Small Strongyle Life Cycle

According to Georgis’ 9th Ed. text of Parasitology For Veterinarians, 75% – 100% of eggs passed in the feces of naturally infected horses are produced by small strongyles, Small strongyles greatly outnumber large stongyles both in number of species and individuals.

Parasite Life Cycle : Strongyles

Parasite Life Cycle : Strongyles

Eggs shed by female small strongyles hatch and develop into various larval stages depending on climatic conditions. Temperature and moisture play an important role in the rate at which the egg can hatch and develop. Strongyle eggs hatch when environmental temperatures range from 45-85°F. As a general rule, the infective stage of small strongyle larvae die off during hot summers (85 degrees Fahrenheit and above). In cold winters (45 F and below) there are smaller numbers of infective larvae. Cold temperatures don’t kill the larvae, but they do prevent earlier stages of larvae from molting into the stage where they are infective to the horse.

Small strongyles have a first, second, third, and fourth larval stage (often designated L1, L2, L3, and L4). Eggs hatch faster at higher temperatures, however the resulting first stage larvae will die rapidly in the extreme heat. At moderate temperatures, the L1 stage of larvae feed on bacteria and other organic material present in feces, and eventually molt into second and third stage larvae.

The rate at which strongyle eggs hatch and larvae develop from L1 to L3 is directly proportional to the environmental temperature. In warm weather, eggs can hatch and yield infective larvae in as little as three days, however it can take several weeks to become infective during the cooler months.

Third-stage larvae are very different from the first two stages. They are tightly ensheathed in a tough membrane without the ability to feed. They rely on their energy reserves to survive until ingested by a grazing horse. The warmer the temperatures, the faster they metabolize their energy reserves and die. However, in cooler conditions they use hardly any energy and can stick around for months.

Once infective larvae are ingested, they migrate to the cecum or colon where they have two options: Become hypobiotic and encyst themselves in the horse’s mucosa where they will stay inactive for a prolonged period of time -or- develop into mature worms.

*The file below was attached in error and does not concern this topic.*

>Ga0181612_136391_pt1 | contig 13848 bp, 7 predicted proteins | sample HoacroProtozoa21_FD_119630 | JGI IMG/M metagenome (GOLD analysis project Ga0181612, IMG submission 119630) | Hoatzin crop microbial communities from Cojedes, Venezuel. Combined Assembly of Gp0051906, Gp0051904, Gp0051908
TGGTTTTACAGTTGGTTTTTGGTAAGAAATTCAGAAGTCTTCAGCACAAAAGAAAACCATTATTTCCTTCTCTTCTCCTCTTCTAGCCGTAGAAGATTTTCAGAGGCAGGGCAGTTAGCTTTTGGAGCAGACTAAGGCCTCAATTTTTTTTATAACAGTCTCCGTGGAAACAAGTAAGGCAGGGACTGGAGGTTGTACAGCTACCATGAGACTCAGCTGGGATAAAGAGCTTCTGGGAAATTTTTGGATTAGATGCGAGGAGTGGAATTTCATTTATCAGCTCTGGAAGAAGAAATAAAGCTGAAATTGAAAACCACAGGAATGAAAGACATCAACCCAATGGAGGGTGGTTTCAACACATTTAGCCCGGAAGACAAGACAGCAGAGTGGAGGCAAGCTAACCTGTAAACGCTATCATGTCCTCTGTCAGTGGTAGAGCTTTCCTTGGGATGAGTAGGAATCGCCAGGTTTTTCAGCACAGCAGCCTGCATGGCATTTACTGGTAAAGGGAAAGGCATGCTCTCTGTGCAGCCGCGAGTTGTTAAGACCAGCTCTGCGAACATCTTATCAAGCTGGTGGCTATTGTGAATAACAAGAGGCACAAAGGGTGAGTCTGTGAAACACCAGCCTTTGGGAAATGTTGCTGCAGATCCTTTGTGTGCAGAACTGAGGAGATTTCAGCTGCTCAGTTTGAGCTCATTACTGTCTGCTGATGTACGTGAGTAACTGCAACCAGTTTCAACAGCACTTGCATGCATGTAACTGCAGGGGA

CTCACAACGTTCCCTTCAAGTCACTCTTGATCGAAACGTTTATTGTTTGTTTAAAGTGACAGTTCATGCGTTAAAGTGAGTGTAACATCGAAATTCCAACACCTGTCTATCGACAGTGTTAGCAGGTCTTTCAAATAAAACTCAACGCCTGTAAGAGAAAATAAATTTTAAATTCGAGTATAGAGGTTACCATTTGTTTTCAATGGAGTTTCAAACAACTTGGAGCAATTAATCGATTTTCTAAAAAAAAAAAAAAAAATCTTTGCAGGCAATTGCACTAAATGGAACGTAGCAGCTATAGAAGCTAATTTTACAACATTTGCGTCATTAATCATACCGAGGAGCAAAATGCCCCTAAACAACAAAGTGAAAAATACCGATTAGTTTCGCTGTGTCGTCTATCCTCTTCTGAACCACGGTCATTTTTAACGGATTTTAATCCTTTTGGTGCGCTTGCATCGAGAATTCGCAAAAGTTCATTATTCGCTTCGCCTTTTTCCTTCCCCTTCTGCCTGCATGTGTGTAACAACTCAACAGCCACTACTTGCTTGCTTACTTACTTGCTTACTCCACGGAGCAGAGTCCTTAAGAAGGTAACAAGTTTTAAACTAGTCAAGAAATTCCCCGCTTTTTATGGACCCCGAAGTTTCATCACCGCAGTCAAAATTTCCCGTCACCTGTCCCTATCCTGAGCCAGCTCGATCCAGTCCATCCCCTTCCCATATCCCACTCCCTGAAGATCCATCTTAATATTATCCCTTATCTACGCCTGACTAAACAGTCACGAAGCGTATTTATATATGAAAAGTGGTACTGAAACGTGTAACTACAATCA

Unlike large strongyles, small strongyles do not migrate beyond the mucus membrane of the cecum and colon, so damage is usually less dramatic. However, infection with large number of small strongyles (cyathostomins) can cause larval cyathostominosis which occurs as a result of mass emergence of arrested stages of larvae and has a high fatality rate despite the best standard of care.


Parascaris equorum (Ascarid) Life Cycle

Parasite Life Cycle : Ascarids

Parasite Life Cycle : Ascarids

 

 

Thick shelled, single celled eggs are passed in feces. The infective egg develops in as little as 10 days and is ingested the by the grazing horse. Upon ingestion, larvae hatch from eggs and migrate through the liver and lungs. The larvae are then coughed up, swallowed and mature to adults in the small intestine. Migration may cause tissue damage and signs of respiratory disease including fever, cough and nasal discharge (also termed verminouos pneumonia). This tissue damage in the lungs may predispose the infected horse to secondary bacterial pneumonia.

Eggs produced by the adult ascarid are passed in the feces and can live for years in stalls, paddocks, and pastures. This increases the potential for spreading ascarid infections between horses or for re-infecting the original host animal.

  • Infective egg develops in a minimum of 10 days, usually longer
  • Infective eggs very environmentally resistant
  • Upon ingestion, L2 hatches from egg, undergoes a hepato-tracheal migration, molts in lung, larvae coughed up, swallowed and completes development in small intestine
  • PPP: 10-12 weeks
  • Extremely fecund worms i.e. each female can produce hundreds of thousands of eggs each day
  • Eggs may be passed by foals as early as 80 days of age
  • Infective eggs (L2) may survive for years, thus, foals of one season are the source of eggs for foals of subsequent seasons